Research in the field of brain injuries and concussions and how they affect mental health is about to become front and centre with the death of beloved bull riding champion Ty Pozzobon.
The Pozzobon family is wanting to draw attention to the issue after the 25-year-old took his own life Monday at his home located 25 kilometres west of Merritt.
“It’s important that people know about the implications of head injuries as a result of concussions,” his mother, Leanne Pozzobon, stated in a news release from the family Tuesday evening.
Family spokesperson Gail Joe said Ty suffered several concussions throughout his bull riding career, which began as a young boy in the Little Britches Rodeo Circuit.
“He had at least 12 or more,” Joe said in a conversation with the Tribune Thursday. “The family knew he was stressed out and not his normal self, but you never know the severity of it until something like this happens. Now it’s the guilt and all the what ifs.”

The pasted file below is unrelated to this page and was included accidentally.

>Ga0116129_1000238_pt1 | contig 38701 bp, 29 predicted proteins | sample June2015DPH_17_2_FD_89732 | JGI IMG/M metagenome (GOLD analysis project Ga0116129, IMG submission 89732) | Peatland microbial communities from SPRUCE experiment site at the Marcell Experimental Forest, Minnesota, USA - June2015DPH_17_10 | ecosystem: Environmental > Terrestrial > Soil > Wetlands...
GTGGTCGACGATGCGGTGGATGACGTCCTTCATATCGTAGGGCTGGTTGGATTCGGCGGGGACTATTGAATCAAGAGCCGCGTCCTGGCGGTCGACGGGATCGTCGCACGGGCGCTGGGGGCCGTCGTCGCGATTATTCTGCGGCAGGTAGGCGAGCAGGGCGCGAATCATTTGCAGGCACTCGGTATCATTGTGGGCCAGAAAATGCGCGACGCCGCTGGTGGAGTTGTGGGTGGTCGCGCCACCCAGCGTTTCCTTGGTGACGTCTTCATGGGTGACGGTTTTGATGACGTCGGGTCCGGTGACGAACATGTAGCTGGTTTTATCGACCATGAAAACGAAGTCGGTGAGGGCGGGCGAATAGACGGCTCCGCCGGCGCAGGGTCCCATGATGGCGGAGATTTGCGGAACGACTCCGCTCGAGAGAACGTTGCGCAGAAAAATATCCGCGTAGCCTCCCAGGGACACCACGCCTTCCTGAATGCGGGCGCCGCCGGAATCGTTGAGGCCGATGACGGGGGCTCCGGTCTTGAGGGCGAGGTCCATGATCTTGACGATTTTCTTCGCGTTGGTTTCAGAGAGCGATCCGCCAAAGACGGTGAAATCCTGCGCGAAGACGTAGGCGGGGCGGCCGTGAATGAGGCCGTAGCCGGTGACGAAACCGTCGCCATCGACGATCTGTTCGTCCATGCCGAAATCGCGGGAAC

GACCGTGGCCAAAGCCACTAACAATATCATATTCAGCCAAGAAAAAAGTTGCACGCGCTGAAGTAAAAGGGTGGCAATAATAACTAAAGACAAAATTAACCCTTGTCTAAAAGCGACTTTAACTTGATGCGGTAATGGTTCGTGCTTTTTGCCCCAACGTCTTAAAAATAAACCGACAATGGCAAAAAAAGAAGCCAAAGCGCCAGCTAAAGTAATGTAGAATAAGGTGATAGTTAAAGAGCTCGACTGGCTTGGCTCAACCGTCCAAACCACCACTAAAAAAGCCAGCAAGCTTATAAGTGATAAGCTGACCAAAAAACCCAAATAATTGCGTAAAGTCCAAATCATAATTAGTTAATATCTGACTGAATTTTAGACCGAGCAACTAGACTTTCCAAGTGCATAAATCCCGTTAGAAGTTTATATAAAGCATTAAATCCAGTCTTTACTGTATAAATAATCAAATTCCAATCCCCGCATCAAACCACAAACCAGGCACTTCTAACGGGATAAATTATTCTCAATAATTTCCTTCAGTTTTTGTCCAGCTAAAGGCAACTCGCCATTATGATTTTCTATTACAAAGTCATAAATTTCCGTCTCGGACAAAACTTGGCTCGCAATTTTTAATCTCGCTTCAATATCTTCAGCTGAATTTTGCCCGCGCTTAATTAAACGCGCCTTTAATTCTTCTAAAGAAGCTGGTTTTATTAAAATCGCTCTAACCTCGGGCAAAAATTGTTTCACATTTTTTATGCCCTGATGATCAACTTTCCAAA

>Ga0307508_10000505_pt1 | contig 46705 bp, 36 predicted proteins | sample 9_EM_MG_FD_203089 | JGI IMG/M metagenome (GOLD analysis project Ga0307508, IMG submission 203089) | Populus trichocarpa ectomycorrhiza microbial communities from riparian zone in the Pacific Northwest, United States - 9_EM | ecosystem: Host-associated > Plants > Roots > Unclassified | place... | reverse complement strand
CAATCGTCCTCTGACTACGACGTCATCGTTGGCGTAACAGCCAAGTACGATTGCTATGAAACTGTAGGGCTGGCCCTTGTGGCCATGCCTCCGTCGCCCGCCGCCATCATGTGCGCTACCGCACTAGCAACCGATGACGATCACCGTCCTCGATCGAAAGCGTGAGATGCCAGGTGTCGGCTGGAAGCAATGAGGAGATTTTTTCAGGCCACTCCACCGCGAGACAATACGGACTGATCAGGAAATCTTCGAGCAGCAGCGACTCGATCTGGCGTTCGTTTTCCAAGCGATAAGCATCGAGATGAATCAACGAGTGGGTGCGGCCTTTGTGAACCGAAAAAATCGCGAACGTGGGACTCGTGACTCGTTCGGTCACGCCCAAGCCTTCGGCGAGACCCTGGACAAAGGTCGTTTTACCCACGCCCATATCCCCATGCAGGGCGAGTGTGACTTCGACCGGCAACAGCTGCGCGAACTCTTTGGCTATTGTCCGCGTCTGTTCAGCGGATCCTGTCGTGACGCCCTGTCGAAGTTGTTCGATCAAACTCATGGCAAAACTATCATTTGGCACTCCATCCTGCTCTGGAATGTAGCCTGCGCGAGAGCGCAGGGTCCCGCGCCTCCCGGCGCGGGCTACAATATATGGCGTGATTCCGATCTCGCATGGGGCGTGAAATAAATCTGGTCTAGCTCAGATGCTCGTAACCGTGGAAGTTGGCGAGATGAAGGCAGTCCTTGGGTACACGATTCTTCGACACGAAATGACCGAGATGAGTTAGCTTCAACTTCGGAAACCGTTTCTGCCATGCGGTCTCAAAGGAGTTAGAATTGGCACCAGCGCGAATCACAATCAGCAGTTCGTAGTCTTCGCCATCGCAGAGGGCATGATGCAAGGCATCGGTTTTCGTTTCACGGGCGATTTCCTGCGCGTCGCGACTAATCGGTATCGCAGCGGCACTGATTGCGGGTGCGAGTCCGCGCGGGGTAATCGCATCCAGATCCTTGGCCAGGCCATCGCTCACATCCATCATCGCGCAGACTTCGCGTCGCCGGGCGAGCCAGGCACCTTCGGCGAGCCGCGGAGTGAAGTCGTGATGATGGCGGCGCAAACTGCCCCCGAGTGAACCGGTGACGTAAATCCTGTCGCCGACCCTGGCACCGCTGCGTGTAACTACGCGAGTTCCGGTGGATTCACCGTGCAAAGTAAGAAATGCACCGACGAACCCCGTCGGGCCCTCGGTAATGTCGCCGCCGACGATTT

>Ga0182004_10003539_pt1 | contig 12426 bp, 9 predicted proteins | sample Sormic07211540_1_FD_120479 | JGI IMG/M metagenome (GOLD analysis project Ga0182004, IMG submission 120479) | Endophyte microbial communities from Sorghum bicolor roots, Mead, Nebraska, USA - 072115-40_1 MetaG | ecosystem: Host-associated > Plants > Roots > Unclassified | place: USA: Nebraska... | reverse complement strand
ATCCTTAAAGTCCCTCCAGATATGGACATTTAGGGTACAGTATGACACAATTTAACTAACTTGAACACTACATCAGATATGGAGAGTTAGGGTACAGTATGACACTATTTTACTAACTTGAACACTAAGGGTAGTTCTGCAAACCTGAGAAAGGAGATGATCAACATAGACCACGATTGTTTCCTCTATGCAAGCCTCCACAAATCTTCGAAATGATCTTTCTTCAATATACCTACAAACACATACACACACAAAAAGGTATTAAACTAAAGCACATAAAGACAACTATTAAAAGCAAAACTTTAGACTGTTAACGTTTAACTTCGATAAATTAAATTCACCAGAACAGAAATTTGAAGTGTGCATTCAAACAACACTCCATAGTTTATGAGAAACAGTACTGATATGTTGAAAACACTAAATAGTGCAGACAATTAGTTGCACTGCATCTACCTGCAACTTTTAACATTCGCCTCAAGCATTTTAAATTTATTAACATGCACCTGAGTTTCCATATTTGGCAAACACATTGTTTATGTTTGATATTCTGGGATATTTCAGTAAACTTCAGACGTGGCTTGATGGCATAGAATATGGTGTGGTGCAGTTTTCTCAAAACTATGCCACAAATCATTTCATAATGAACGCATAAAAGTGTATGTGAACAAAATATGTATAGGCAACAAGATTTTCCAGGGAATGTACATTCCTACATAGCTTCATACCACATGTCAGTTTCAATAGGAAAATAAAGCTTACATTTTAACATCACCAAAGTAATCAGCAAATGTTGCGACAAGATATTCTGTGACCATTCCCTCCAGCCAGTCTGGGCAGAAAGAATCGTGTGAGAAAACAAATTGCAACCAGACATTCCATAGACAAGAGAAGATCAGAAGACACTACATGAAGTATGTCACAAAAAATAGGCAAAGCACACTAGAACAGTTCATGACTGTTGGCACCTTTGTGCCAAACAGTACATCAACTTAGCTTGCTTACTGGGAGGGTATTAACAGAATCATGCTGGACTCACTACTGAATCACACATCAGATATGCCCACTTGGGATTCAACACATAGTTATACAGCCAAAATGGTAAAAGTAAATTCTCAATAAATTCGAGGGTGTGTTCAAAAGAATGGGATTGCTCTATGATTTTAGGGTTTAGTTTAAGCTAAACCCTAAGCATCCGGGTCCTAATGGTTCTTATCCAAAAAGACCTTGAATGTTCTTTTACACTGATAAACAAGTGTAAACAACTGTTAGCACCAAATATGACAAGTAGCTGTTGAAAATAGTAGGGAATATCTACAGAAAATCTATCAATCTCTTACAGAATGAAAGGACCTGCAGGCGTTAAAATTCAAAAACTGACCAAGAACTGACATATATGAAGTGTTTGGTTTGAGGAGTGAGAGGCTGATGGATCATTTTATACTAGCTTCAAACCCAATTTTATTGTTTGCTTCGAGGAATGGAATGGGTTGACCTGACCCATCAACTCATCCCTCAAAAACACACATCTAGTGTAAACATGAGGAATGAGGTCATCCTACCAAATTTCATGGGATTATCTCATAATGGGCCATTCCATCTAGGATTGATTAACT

Joe said it had been at least six months since Ty’s last concussion, and just over two months since he last rode, which was at the PBR Word Finals in Las Vegas where he placed fourth.
Research in the last decade has concluded, however, that a brain injury can affect a person’s physical, emotional and mental well-being for an undetermined amount of time and that athletes such as Pozzobon can have long-term repercussions with repeated events.
Joe said doctors were expected to harvest brain tissue samples of the bull rider this week as part of the family’s wishes to further research in the field of head injuries and concussions.
“The family is devastated but they want to help others,” Joe said.
Ty’s funeral was held at the Merritt Civic Centre.
In lieu of flowers, the family is requesting that donations be made to the Rider Relief Fund, which provides financial assistance to athletes, bull riders and bullfighters, injured in the competitive sport of bull riding. Athletes from all levels of competition, youngsters just starting out to seasoned professionals, are eligible to apply for assistance.